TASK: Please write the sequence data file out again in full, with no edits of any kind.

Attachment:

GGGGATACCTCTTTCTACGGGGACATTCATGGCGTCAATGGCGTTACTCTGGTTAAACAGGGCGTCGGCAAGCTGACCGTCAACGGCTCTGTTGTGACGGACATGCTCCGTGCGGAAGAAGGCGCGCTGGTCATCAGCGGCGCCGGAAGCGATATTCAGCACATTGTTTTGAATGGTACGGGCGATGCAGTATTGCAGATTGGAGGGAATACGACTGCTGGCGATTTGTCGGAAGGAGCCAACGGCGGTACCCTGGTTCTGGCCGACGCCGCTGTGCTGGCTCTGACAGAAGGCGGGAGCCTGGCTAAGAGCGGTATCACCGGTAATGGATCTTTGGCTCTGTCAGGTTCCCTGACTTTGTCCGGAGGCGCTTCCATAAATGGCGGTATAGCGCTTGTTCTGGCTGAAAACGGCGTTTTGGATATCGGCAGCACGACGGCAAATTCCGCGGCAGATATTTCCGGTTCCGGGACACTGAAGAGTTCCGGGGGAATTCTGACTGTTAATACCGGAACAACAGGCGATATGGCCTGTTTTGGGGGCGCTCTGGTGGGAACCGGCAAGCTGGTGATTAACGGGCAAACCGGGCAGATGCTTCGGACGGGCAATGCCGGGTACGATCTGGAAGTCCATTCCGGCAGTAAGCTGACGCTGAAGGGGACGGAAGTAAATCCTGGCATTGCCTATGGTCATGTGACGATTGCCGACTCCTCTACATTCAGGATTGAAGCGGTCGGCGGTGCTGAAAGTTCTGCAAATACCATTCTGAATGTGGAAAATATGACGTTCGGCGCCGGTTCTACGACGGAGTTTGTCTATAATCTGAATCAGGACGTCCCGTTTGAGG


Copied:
GGGGATACCTCTTTCTACGGGGACATTCATGGCGTCAATGGCGTTACTCTGGTTAAACAGGGCGTCGGCAAGCTGACCGTCAACGGCTCTGTTGTGACGGACATGCTCCGTGCGGAAGAAGGCGCGCTGGTCATCAGCGGCGCCGGAAGCGATATTCAGCACATTGTTTTGAATGGTACGGGCGATGCAGTATTGCAGATTGGAGGGAATACGACTGCTGGCGATTTGTCGGAAGGAGCCAACGGCGGTACCCTGGTTCTGGCCGACGCCGCTGTGCTGGCTCTGACAGAAGGCGGGAGCCTGGCTAAGAGCGGTATCACCGGTAATGGATCTTTGGCTCTGTCAGGTTCCCTGACTTTGTCCGGAGGCGCTTCCATAAATGGCGGTATAGCGCTTGTTCTGGCTGAAAACGGCGTTTTGGATATCGGCAGCACGACGGCAAATTCCGCGGCAGATATTTCCGGTTCCGGGACACTGAAGAGTTCCGGGGGAATTCTGACTGTTAATACCGGAACAACAGGCGATATGGCCTGTTTTGGGGGCGCTCTGGTGGGAACCGGCAAGCTGGTGATTAACGGGCAAACCGGGCAGATGCTTCGGACGGGCAATGCCGGGTACGATCTGGAAGTCCATTCCGGCAGTAAGCTGACGCTGAAGGGGACGGAAGTAAATCCTGGCATTGCCTATGGTCATGTGACGATTGCCGACTCCTCTACATTCAGGATTGAAGCGGTCGGCGGTGCTGAAAGTTCTGCAAATACCATTCTGAATGTGGAAAATATGACGTTCGGCGCCGGTTCTACGACGGAGTTTGTCTATAATCTGAATCAGGACGTCCCGTTTGAGG